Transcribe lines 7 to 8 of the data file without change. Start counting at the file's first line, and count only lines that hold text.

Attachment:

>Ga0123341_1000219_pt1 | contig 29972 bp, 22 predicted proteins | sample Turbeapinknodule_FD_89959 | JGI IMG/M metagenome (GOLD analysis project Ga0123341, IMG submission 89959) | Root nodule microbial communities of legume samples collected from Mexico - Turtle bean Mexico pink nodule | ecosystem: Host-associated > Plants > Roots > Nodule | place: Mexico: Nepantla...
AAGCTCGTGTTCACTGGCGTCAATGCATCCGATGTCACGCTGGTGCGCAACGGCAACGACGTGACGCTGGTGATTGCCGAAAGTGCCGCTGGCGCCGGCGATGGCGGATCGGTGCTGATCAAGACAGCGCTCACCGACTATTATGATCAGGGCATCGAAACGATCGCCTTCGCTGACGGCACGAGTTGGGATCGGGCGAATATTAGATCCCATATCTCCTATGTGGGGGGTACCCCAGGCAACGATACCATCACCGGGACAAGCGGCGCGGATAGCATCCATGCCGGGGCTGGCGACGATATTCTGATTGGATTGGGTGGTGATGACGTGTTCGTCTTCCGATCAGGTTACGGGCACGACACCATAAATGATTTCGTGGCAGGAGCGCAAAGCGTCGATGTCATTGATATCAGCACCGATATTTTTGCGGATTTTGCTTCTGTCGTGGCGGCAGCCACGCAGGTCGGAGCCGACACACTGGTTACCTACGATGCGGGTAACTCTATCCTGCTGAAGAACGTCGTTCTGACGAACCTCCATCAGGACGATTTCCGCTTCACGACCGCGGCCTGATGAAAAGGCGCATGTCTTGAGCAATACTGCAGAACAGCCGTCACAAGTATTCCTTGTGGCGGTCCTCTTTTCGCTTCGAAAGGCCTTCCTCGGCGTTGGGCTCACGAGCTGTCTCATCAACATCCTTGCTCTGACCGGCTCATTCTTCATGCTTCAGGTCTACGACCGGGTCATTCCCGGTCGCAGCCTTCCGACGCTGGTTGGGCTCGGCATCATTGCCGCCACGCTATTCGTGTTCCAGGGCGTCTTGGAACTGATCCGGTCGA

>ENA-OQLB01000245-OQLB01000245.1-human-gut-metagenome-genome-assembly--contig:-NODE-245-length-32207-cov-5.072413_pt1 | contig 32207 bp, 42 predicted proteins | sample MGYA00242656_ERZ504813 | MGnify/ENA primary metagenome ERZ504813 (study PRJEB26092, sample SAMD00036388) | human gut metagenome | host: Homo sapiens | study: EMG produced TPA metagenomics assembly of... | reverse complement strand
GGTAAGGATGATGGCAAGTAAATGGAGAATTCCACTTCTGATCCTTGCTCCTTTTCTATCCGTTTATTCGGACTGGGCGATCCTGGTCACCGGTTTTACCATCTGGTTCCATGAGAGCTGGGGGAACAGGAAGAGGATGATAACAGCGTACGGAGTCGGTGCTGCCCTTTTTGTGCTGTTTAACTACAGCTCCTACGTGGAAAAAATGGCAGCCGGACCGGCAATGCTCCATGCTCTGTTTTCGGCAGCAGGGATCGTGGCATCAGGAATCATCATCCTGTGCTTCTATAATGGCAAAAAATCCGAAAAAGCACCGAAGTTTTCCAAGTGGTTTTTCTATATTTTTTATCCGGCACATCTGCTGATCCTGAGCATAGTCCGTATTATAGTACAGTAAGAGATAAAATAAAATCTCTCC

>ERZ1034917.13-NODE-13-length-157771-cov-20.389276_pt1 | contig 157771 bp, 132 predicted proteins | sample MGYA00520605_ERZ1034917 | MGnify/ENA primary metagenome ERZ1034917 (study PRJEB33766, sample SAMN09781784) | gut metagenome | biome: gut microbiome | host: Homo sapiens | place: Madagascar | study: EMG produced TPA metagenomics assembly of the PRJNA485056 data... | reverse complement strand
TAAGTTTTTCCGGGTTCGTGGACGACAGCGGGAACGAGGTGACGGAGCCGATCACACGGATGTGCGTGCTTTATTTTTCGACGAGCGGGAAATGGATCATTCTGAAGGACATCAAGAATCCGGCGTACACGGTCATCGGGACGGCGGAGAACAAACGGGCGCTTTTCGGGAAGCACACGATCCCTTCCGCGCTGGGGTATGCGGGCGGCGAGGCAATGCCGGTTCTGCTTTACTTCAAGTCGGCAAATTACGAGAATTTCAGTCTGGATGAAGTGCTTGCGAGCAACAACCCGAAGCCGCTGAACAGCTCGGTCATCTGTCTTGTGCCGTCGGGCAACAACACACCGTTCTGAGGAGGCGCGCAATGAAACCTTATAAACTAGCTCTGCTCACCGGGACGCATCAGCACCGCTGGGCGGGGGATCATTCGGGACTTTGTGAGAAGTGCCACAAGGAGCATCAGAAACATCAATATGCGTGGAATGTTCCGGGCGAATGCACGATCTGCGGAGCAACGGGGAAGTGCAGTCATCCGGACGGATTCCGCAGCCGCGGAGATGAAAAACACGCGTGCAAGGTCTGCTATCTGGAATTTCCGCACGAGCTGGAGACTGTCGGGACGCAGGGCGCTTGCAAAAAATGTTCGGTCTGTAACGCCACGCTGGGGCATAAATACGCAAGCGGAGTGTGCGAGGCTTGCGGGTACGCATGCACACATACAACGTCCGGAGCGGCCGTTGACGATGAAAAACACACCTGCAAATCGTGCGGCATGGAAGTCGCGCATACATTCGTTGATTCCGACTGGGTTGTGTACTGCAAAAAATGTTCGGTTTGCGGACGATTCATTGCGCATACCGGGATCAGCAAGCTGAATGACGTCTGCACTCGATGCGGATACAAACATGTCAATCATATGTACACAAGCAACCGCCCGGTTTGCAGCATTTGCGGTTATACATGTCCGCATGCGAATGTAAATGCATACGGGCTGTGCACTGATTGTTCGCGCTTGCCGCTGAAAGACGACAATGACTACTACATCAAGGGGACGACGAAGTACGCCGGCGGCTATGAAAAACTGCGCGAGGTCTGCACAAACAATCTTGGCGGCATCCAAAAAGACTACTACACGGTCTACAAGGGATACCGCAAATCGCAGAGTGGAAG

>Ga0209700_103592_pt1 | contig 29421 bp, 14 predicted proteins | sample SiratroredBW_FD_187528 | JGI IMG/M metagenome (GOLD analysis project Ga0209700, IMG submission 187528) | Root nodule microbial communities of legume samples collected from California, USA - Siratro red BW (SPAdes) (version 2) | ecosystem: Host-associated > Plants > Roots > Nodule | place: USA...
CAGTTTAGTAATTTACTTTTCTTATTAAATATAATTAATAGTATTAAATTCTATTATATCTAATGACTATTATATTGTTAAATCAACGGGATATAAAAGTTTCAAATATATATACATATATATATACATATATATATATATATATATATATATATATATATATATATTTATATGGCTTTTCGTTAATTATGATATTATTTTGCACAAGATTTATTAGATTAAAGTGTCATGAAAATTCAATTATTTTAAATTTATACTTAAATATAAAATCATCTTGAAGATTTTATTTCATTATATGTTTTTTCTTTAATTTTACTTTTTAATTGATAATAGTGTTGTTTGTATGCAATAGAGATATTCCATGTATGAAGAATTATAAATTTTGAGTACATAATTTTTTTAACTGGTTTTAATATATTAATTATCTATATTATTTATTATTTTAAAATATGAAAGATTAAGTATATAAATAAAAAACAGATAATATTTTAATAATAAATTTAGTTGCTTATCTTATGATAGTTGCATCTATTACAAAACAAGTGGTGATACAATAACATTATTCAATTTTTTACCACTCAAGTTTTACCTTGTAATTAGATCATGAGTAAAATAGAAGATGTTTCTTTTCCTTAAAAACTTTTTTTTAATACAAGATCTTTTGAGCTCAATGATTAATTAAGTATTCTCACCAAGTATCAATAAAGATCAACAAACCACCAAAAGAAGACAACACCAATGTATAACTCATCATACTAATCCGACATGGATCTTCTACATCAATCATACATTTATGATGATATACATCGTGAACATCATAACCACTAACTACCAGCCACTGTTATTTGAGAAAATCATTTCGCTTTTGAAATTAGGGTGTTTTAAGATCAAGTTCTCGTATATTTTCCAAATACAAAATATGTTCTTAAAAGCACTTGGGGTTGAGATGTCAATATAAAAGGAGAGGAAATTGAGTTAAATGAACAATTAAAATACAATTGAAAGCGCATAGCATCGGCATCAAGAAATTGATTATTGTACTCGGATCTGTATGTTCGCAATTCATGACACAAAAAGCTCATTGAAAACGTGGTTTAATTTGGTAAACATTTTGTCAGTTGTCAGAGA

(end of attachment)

>Ga0209700_103592_pt1 | contig 29421 bp, 14 predicted proteins | sample SiratroredBW_FD_187528 | JGI IMG/M metagenome (GOLD analysis project Ga0209700, IMG submission 187528) | Root nodule microbial communities of legume samples collected from California, USA - Siratro red BW (SPAdes) (version 2) | ecosystem: Host-associated > Plants > Roots > Nodule | place: USA...
CAGTTTAGTAATTTACTTTTCTTATTAAATATAATTAATAGTATTAAATTCTATTATATCTAATGACTATTATATTGTTAAATCAACGGGATATAAAAGTTTCAAATATATATACATATATATATACATATATATATATATATATATATATATATATATATATATATTTATATGGCTTTTCGTTAATTATGATATTATTTTGCACAAGATTTATTAGATTAAAGTGTCATGAAAATTCAATTATTTTAAATTTATACTTAAATATAAAATCATCTTGAAGATTTTATTTCATTATATGTTTTTTCTTTAATTTTACTTTTTAATTGATAATAGTGTTGTTTGTATGCAATAGAGATATTCCATGTATGAAGAATTATAAATTTTGAGTACATAATTTTTTTAACTGGTTTTAATATATTAATTATCTATATTATTTATTATTTTAAAATATGAAAGATTAAGTATATAAATAAAAAACAGATAATATTTTAATAATAAATTTAGTTGCTTATCTTATGATAGTTGCATCTATTACAAAACAAGTGGTGATACAATAACATTATTCAATTTTTTACCACTCAAGTTTTACCTTGTAATTAGATCATGAGTAAAATAGAAGATGTTTCTTTTCCTTAAAAACTTTTTTTTAATACAAGATCTTTTGAGCTCAATGATTAATTAAGTATTCTCACCAAGTATCAATAAAGATCAACAAACCACCAAAAGAAGACAACACCAATGTATAACTCATCATACTAATCCGACATGGATCTTCTACATCAATCATACATTTATGATGATATACATCGTGAACATCATAACCACTAACTACCAGCCACTGTTATTTGAGAAAATCATTTCGCTTTTGAAATTAGGGTGTTTTAAGATCAAGTTCTCGTATATTTTCCAAATACAAAATATGTTCTTAAAAGCACTTGGGGTTGAGATGTCAATATAAAAGGAGAGGAAATTGAGTTAAATGAACAATTAAAATACAATTGAAAGCGCATAGCATCGGCATCAAGAAATTGATTATTGTACTCGGATCTGTATGTTCGCAATTCATGACACAAAAAGCTCATTGAAAACGTGGTTTAATTTGGTAAACATTTTGTCAGTTGTCAGAGA